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Politics
Interior Department big on new regulations


The Bureau of Indian Affairs has more than two dozen rules in development, including one that has been pending for more than five years, according to the Interior Department's latest regulatory agenda.

Meanwhile, the National Indian Gaming Commission has 15 rules in the pipeline. Over half of them are considered "long-term actions," meaning they won't be finalized any time soon.

The agenda, published in today's issue of the Federal Register, underscores the heavy workload facing Idaho Gov. Dirk Kempthorne (R). He has been nominated by President Bush to replace former Interior Secretary Gale Norton, who left at the end of March after five years at the Interior Department.

During Norton's tenure, the BIA saw its rulemaking increase. In December 2002, the agency only had five proposed regulations, a number that grew to 28 just last year.

But the BIA isn't the only agency with a lot on its plate. The U.S. Fish and Wildlife Service has more proposed rules than any other Interior entity, largely due to its role in overseeing endangered and threatened species.

The National Park Service and the Minerals Management Service have equally large regulatory agendas, according to the document published today. Both agencies have tribal-specific proposals in development, like a self-governance policy for national refuges and rules for the handling of "culturally unidentifiable" ancestors.

At the BIA, some of the more interesting proposals include the "Preference in Employment" regulation. According to the document, the agency is "proposing to revise the preference in employment regulations by clarifying the application of Indian preference" at Interior.

"This revision will be consistent with the regulation for the application of Indian preference for the Indian Health Service," the document states. A notice to trigger the start of the rulemaking process is due to be published in June.

Another interesting new development is the "Law and Order on Indian Reservations" rule to add drug abuse, child abuse, and family violence offenses to the list of prosecutable crimes in the Courts of Indian Offenses. The initial notice is set to be released in July.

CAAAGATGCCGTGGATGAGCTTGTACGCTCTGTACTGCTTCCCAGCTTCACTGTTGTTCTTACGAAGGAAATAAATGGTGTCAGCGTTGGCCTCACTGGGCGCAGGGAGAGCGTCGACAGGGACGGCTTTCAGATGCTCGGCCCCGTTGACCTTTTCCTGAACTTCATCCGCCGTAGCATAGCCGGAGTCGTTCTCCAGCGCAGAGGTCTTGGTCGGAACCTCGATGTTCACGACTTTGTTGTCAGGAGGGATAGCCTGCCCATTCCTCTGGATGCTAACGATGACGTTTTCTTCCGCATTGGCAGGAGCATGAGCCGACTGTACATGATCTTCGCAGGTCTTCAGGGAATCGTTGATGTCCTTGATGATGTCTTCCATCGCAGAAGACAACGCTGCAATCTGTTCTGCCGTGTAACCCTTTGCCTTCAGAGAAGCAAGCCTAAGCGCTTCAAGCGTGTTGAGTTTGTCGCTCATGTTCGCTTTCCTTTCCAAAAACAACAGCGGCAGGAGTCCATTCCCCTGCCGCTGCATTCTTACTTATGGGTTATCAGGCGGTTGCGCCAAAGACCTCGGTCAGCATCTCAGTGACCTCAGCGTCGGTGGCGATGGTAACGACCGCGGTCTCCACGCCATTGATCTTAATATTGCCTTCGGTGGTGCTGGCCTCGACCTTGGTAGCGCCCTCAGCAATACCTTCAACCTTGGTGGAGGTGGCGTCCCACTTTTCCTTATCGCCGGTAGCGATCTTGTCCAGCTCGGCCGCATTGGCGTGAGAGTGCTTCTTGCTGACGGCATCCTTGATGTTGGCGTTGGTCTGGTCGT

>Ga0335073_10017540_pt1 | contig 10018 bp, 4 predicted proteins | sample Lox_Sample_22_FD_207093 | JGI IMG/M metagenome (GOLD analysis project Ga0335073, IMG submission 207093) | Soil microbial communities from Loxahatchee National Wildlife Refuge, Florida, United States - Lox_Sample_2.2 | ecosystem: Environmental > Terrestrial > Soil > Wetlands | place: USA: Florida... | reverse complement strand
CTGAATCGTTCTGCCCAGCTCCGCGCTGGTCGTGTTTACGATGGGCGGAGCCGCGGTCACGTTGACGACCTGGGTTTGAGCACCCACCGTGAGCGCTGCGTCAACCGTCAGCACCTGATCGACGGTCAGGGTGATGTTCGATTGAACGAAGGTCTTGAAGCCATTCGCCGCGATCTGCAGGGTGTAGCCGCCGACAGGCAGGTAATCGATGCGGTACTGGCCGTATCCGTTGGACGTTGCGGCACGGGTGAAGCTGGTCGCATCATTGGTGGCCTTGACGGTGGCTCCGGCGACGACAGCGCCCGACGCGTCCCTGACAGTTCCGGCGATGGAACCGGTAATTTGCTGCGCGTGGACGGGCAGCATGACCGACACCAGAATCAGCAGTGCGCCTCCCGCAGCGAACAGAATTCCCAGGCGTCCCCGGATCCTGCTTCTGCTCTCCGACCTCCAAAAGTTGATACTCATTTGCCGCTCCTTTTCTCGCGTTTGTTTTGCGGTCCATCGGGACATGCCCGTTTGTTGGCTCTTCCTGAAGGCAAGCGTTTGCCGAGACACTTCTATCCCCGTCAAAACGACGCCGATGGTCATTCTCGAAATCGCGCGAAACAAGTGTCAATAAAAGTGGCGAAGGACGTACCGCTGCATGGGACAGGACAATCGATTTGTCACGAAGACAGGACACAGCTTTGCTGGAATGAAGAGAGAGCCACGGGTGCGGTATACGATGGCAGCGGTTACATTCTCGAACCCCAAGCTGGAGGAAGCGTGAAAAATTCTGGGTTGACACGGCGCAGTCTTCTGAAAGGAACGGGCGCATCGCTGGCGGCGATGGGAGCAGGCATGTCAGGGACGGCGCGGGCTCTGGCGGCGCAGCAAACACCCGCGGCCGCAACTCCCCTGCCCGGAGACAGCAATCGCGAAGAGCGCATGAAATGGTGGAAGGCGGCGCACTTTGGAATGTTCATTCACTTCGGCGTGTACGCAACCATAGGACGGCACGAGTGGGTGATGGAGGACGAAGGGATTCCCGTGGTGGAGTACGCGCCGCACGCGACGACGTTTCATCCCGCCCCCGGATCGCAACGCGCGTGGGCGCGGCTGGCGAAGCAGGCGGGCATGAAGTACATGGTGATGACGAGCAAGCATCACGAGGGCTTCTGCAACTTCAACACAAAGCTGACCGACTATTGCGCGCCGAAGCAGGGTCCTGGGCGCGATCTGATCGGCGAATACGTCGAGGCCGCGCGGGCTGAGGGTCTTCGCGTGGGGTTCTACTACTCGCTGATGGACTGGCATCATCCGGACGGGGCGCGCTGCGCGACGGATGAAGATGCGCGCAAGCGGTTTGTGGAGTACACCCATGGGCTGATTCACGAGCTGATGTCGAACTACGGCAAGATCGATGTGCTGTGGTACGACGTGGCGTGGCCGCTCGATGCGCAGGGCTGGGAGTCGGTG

Other rules are much farther away from seeing the light of day, provided they are not withdrawn. One is "Standards for Approving Tribal Per Capita Distributions" for the distribution of tribal trust funds. A notice is due to be published in July 2007.

The "Certificates of Degree of Indian Blood" is also scheduled for publication in July 2007. Pending since March 2000, the rule would "codify procedures for processing certificates of degree of Indian blood" but has seen several delays amid legal questions.

Over at the NIGC, the agency charged with regulating the $20 billion tribal casino industry, several rules are due for some initial action in the coming months. Notices for the "Management Contracts" rule and the "Gaming Facility and Site Licensing Standards" are being planned for release in August.

"This rule will establish minimum standards that a tribe must adopt when it licenses gaming facilities within its jurisdiction ... and its tribal gaming ordinance," the text pertaining to the site licensing rule states. "The new regulations are likely to require the tribe to demonstrate that the gaming facility is located on 'Indian lands' as well as identify and apply sufficient environment, public health and safety (EPHS) standards to the gaming facility."

As for the Office of Special Trustee, whose role in implementing trust reform has grown considerably under the Bush administration, only one rule is listed. The "American Indian Trust Fund Management Reform Act" was deemed "completed" as of March 28.

But that doesn't mean trust isn't a big issue, as most of the trust reform rules are being handled by the BIA. The proposals -- including "Grazing Permits," "Probate of Indian Estates," "Probate of Indian Estates," and "Fee for Service" -- have been the subject of two Interior meetings in which tribes protested the scale and scope of the effort.

The non-gaming land-into-trust regulations, which were delayed by the Bush administration back in 2001, are due for notice in June 2006. The effort is separate from gaming land regulations that the BIA is rushing to finalize amid Congressional efforts to restrict off-reservation gaming.

Every federal agency is required to publish semiannual agendas of its regulatory activities under the Regulatory Flexibility Act and Executive Order 12866. The updates are published twice a year.

DOI Agenda (Includes BIA and OST):
Text | PDF

NIGC Agenda:
Text | PDF

Relevant Links:
Unified Agendas - http://www.gpoaccess.gov/ua/browse.html